Players to Avoid:
1. Anthony Kim
Whether it's lingering injuries or a serious mental block, Kim just isn't the same player he was a couple years ago. It's good to see him playing each week, trying to work out the kinks, but you don't want a player on your team who's working on his game.
2. Scott Verplank
This is the perfect venue for Verplank to succeed, but I've said that a couple times the last few months and it hasn't worked out for him, so why would it this week?
3. Kenny Perry
At the beginning of the season I was hesitant to put Perry on the Avoid List, but after seeing what he has left, I am no longer worried.
4. Jim Furyk
Paging Jim Furyk, paging Jim Furyk. Seriously, what the heck happened to this guy? This is the same player who won the FedEx Cup last year, right?
5. Geoff Ogilvy
The calendar has turned to June, which means Ogilvy is looking forward to next February. It's strange that a player with so much talent fails to show up during the second half of the season, but that's been Ogilvy's m.o. for years now.
Yahoo! Fantasy Golf:
This week: Travelers Championship
1. Nick Watney
2. Brian Gay
I really hand-cuffed myself by excluding Ogilvy and Furyk this week. That doesn't leave me a lot to choose from in Group A. Watney is a solid choice, though. He's having a nice year and has a decent track record here. Gay is simply a hunch because of the short track this week. That, and I didn't like anyone else on the list.
1. David Toms
2. Hunter Mahan
3. Webb Simpson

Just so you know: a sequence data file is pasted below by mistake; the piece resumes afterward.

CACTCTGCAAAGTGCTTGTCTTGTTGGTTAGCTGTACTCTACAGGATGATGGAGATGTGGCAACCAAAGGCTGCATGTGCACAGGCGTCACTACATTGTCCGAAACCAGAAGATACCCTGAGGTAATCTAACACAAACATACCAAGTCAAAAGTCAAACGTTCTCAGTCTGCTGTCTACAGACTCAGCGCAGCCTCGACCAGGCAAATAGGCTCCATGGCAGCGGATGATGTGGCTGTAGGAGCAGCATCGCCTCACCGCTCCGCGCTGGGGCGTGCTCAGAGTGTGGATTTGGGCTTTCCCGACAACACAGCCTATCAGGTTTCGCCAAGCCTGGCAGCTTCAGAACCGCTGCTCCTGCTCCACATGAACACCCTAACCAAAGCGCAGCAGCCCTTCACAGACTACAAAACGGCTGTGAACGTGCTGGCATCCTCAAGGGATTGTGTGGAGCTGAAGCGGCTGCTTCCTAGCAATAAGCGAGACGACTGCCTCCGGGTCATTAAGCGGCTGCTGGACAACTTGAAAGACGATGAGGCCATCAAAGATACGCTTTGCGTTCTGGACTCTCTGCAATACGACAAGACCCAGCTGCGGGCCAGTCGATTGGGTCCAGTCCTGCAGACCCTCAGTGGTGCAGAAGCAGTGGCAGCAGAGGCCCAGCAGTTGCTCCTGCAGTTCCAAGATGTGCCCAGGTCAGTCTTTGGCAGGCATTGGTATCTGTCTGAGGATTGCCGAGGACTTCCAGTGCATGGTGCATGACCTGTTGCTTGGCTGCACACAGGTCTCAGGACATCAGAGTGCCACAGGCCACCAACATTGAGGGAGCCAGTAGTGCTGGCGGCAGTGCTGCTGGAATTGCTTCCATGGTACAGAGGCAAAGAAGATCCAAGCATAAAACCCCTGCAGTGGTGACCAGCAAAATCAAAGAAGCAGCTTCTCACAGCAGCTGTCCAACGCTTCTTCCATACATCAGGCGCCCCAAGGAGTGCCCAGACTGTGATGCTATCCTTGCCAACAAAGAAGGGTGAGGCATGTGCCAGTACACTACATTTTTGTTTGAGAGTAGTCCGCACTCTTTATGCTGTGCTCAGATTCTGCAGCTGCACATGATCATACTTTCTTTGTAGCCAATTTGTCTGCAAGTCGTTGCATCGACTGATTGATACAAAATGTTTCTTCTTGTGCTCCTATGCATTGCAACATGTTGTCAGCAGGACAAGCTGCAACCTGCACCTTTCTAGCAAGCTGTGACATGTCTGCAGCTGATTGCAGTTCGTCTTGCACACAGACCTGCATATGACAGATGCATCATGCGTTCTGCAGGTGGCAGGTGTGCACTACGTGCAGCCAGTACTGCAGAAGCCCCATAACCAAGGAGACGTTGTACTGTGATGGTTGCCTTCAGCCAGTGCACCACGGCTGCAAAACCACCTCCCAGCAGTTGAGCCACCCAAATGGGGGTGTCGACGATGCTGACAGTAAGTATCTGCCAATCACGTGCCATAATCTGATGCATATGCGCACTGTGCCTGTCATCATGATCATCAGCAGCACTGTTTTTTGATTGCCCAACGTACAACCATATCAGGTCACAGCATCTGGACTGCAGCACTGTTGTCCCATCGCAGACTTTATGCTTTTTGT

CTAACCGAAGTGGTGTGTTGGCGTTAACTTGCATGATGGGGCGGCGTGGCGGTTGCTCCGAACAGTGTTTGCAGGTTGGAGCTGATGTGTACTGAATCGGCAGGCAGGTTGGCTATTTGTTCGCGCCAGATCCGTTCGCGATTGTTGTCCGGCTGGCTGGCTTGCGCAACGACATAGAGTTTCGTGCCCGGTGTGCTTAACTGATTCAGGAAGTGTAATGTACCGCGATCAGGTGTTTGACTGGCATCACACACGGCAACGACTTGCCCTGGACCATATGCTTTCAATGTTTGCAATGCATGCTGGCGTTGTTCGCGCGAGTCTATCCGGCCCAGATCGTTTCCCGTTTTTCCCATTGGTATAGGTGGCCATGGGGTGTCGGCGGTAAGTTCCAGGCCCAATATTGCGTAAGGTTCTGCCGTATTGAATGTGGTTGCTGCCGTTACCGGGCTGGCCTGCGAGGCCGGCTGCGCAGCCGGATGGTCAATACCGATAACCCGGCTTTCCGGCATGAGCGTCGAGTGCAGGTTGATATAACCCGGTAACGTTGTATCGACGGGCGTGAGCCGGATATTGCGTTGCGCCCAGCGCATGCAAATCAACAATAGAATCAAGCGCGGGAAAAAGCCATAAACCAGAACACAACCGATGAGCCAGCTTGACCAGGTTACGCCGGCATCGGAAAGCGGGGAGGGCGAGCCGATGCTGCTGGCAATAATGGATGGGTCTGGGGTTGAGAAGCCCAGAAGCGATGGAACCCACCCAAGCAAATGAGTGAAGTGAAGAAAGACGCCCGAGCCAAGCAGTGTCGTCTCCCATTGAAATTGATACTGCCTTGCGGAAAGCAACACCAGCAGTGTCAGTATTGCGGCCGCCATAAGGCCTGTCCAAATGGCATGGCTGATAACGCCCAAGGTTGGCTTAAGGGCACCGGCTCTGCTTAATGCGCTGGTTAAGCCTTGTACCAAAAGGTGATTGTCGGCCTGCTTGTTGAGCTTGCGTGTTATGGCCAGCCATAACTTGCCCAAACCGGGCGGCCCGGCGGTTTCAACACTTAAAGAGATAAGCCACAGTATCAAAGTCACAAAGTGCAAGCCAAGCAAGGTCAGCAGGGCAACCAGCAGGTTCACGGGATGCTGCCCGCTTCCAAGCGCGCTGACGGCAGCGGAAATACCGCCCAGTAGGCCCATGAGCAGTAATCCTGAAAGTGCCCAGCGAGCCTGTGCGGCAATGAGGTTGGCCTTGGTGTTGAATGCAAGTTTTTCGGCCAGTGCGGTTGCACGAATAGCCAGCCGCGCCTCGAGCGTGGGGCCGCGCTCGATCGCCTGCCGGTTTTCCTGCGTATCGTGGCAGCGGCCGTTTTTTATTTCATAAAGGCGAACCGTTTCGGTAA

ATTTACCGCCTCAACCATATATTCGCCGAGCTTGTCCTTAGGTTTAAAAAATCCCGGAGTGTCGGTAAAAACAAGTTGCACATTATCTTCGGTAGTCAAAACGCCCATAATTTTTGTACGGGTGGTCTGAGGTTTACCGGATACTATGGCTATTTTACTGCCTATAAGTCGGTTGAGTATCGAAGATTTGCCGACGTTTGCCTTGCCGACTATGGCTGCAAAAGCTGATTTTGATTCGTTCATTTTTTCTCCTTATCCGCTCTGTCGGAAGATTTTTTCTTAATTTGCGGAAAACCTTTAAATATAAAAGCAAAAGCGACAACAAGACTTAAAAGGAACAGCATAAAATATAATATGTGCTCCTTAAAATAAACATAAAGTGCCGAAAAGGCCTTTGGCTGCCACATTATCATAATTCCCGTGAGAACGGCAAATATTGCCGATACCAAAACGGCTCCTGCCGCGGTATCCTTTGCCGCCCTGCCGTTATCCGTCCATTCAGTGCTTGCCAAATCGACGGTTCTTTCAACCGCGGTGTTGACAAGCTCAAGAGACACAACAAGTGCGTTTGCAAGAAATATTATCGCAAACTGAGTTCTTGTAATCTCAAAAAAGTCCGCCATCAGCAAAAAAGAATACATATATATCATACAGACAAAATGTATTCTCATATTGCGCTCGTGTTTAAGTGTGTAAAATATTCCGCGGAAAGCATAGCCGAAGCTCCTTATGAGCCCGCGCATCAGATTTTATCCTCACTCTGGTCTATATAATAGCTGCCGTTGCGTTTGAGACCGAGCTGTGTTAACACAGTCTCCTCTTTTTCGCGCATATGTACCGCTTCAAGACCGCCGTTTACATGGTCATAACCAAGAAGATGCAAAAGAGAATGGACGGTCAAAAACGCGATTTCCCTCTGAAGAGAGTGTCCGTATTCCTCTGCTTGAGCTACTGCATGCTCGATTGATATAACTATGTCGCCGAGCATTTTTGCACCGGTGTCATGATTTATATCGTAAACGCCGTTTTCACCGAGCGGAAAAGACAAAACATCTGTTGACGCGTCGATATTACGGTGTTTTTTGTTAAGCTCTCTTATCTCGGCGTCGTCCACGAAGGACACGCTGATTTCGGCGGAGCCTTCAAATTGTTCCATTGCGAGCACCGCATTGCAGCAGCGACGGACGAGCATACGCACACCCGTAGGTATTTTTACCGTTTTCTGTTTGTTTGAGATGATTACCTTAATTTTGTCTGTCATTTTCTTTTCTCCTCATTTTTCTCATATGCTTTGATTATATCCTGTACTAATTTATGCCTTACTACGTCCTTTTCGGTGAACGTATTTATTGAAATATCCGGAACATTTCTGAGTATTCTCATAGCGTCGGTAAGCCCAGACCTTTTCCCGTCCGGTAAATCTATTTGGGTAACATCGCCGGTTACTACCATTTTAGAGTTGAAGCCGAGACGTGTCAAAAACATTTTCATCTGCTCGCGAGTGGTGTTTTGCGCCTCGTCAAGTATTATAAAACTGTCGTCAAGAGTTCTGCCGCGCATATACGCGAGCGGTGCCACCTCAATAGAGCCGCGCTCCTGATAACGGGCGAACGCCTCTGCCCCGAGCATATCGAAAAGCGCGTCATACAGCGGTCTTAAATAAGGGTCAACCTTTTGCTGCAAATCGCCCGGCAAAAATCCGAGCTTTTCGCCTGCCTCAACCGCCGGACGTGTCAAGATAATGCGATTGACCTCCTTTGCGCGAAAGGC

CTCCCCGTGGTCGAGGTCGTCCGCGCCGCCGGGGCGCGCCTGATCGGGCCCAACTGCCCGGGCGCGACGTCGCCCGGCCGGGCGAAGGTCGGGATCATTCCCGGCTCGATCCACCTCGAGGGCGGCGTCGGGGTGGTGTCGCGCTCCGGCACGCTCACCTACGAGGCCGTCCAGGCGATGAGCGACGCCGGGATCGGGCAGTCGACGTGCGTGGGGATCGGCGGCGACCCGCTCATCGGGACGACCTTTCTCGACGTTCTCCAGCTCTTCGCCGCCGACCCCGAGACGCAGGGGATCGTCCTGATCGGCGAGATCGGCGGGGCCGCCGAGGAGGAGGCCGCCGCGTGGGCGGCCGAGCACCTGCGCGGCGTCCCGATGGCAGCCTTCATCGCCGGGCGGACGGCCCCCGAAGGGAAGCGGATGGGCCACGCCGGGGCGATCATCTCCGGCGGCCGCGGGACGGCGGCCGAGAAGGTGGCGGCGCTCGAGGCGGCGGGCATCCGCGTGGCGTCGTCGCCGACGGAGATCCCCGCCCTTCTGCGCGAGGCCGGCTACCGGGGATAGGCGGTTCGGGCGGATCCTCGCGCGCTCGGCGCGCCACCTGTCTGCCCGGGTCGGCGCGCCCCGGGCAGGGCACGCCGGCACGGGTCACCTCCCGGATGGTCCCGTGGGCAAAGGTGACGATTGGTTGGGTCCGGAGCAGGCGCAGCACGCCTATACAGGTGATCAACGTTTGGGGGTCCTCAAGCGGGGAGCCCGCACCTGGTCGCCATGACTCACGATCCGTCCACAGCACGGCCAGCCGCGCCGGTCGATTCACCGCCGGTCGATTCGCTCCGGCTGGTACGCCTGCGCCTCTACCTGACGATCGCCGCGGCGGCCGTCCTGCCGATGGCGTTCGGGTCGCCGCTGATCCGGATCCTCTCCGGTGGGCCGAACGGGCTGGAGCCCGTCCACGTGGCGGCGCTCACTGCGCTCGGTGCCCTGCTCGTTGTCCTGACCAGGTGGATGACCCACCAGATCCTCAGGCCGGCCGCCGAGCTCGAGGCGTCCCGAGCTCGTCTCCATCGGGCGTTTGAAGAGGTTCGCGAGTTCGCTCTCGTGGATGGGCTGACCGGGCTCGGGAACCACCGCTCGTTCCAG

4. Bubba Watson
Selecting my Group B roster was much easier than Group A. Three of my players are in my top-five this week, including previous champions Mahan and Watson. Toms hasn't won here, but he's been close. He finished runner-up to Kenny Perry in 2009. The only player who doesn't have a strong track record here is Simpson, but that doesn't matter much when you are playing as well as he's played this season. Simpson has 10 top-25 finishes this year.
1. Brandt Snedeker
2. Zach Johnson
Selecting the two players from Group C this week was easy, but I realize there are some good options outside of these two. Still, these two are very solid picks this week, and both should be around for the weekend with at least one in contention to win.
Starters Round One
1. Nick Watney
2. Bubba Watson
3. Webb Simpson
4. Zach Johnson
I'll start with Watney in Group A, mainly because I am not 100 percent sold on Gay. As mentioned, I didn't have an easy time making my selections in Group A, so I have to go with the best of a tough situation. That isn't the case in Group B, as I'd feel comfortable starting any of the four players from this group but settled on Simpson and Watson. Watson is the defending champ, and though he hasn't played his best golf lately, he's bound to turn it around this week. Simpson has been very steady this year, and, quite honestly, he's not going to put you in a hole, which the other two could conceivably do. Much like Peter Hanson was last week, Johnson is my hunch this week. I have a good feeling about him, so he'll start Thursday.
Round Two and Going Forward:
Watney certainly has the reins in Group A, but Gay is very streaky and if he shows anything early on, I'll likely ride him through Saturday. Group B is full of talent this week, but my guess is Watson or Mahan have the best chance to pull out a win. It looks like Toms' run is over, but considering the length of this course, I don't want to give up on him just yet. Johnson is the man in Group C this week, but Snedeker is no slouch, either. If Snedeker continues his run this week, I'll be forced with a tough decision: go with my hunch in Johnson or with the guy who's proven he's one of the better player's on the PGA Tour when he finds him game? Tough call. I'll have to make that decision as it arises. Until then, I'm fine with Johnson as my starter.